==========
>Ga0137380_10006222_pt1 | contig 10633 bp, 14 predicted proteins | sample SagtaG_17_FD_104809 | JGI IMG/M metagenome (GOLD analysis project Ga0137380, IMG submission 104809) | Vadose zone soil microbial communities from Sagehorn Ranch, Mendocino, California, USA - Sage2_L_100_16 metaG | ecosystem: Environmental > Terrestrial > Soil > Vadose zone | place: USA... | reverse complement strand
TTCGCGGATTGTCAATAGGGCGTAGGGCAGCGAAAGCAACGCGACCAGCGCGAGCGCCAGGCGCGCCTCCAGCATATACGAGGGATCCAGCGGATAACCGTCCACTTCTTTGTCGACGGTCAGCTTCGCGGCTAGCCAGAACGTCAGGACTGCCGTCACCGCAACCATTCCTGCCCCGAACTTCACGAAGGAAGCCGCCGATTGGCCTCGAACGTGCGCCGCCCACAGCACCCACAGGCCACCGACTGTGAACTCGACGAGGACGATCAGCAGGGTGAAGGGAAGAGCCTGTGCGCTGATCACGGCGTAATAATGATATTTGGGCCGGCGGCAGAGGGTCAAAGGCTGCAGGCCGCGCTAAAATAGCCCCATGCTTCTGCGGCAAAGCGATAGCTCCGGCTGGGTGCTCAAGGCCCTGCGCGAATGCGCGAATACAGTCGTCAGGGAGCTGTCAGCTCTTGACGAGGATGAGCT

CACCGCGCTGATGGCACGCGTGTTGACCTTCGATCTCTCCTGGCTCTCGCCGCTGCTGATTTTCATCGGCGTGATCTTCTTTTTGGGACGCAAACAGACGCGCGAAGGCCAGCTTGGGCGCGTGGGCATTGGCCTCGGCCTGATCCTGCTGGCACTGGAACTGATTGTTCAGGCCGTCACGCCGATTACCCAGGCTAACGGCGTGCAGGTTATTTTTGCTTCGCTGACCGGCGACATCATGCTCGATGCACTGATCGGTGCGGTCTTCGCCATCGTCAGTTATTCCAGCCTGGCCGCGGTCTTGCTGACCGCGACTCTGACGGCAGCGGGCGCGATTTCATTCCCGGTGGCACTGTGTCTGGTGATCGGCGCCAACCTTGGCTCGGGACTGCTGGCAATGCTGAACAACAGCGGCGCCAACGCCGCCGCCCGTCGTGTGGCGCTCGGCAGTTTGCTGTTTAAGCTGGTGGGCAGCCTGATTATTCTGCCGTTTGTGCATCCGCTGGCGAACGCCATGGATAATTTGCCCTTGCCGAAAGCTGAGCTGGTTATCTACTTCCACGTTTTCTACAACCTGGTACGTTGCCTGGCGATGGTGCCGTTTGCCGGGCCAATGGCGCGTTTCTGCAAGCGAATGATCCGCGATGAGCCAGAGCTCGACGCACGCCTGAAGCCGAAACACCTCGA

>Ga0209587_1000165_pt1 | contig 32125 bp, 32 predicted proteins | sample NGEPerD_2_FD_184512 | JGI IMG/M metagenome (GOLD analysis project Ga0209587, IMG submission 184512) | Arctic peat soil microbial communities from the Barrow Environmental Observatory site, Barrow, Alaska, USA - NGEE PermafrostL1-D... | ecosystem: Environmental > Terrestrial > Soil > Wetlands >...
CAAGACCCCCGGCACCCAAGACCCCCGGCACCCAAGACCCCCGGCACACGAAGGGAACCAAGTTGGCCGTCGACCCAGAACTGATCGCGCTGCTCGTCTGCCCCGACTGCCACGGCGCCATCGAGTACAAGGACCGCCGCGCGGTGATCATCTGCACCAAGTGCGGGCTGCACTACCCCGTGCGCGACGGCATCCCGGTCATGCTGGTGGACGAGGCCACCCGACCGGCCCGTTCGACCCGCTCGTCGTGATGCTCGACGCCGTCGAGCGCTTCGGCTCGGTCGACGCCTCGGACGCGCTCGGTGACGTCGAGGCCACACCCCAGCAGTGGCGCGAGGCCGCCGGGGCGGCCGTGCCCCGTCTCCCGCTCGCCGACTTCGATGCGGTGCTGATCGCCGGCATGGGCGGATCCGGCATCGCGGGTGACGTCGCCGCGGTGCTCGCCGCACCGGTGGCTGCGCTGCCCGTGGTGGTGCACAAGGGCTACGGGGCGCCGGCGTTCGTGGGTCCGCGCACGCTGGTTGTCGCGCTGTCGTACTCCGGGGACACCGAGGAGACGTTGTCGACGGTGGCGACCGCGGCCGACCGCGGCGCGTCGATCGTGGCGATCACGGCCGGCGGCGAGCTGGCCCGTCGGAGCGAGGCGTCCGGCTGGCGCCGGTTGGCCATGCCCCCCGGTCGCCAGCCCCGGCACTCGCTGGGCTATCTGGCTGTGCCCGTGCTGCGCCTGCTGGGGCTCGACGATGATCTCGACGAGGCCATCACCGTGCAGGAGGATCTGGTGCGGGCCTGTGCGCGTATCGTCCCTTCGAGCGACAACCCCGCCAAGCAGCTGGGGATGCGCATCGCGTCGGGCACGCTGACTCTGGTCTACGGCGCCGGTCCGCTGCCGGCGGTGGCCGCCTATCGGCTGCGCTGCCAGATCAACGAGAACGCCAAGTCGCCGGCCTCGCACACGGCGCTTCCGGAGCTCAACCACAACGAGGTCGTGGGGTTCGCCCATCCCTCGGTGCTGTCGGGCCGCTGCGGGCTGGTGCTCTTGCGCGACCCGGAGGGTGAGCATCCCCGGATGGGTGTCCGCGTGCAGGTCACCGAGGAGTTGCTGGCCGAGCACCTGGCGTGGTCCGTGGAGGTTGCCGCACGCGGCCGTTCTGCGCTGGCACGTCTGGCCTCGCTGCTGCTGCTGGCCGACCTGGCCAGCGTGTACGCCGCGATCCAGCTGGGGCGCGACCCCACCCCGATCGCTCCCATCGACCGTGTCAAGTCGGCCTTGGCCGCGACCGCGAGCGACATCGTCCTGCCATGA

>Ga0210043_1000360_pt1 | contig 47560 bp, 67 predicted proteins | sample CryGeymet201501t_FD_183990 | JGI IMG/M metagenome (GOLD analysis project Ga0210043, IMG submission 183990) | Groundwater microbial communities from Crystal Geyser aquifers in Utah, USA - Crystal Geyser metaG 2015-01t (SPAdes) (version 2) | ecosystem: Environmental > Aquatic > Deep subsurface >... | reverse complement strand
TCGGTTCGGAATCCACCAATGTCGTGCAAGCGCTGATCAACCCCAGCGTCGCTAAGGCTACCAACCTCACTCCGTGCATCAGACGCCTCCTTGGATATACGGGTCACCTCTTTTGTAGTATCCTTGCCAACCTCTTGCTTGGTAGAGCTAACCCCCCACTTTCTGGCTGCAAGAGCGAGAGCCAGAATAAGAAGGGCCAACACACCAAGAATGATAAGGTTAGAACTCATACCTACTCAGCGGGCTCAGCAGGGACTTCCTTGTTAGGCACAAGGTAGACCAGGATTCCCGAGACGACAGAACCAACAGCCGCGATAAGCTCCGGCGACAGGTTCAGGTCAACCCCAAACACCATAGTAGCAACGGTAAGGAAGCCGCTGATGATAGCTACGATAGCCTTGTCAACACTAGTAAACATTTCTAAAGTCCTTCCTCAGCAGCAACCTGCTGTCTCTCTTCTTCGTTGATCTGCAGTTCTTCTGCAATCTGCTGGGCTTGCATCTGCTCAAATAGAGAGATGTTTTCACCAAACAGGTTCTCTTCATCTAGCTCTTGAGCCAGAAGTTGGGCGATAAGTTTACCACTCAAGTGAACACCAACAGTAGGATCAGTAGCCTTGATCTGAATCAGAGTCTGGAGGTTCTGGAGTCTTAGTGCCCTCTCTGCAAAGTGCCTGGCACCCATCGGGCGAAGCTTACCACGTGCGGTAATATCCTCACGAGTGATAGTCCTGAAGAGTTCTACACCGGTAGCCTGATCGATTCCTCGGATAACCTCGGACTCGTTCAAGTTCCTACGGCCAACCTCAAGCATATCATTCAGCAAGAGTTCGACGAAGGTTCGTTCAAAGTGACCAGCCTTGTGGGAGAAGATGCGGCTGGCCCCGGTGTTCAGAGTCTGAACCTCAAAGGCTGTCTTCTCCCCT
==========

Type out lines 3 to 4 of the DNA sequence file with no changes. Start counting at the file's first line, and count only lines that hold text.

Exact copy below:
CACCGCGCTGATGGCACGCGTGTTGACCTTCGATCTCTCCTGGCTCTCGCCGCTGCTGATTTTCATCGGCGTGATCTTCTTTTTGGGACGCAAACAGACGCGCGAAGGCCAGCTTGGGCGCGTGGGCATTGGCCTCGGCCTGATCCTGCTGGCACTGGAACTGATTGTTCAGGCCGTCACGCCGATTACCCAGGCTAACGGCGTGCAGGTTATTTTTGCTTCGCTGACCGGCGACATCATGCTCGATGCACTGATCGGTGCGGTCTTCGCCATCGTCAGTTATTCCAGCCTGGCCGCGGTCTTGCTGACCGCGACTCTGACGGCAGCGGGCGCGATTTCATTCCCGGTGGCACTGTGTCTGGTGATCGGCGCCAACCTTGGCTCGGGACTGCTGGCAATGCTGAACAACAGCGGCGCCAACGCCGCCGCCCGTCGTGTGGCGCTCGGCAGTTTGCTGTTTAAGCTGGTGGGCAGCCTGATTATTCTGCCGTTTGTGCATCCGCTGGCGAACGCCATGGATAATTTGCCCTTGCCGAAAGCTGAGCTGGTTATCTACTTCCACGTTTTCTACAACCTGGTACGTTGCCTGGCGATGGTGCCGTTTGCCGGGCCAATGGCGCGTTTCTGCAAGCGAATGATCCGCGATGAGCCAGAGCTCGACGCACGCCTGAAGCCGAAACACCTCGA

>Ga0209587_1000165_pt1 | contig 32125 bp, 32 predicted proteins | sample NGEPerD_2_FD_184512 | JGI IMG/M metagenome (GOLD analysis project Ga0209587, IMG submission 184512) | Arctic peat soil microbial communities from the Barrow Environmental Observatory site, Barrow, Alaska, USA - NGEE PermafrostL1-D... | ecosystem: Environmental > Terrestrial > Soil > Wetlands >...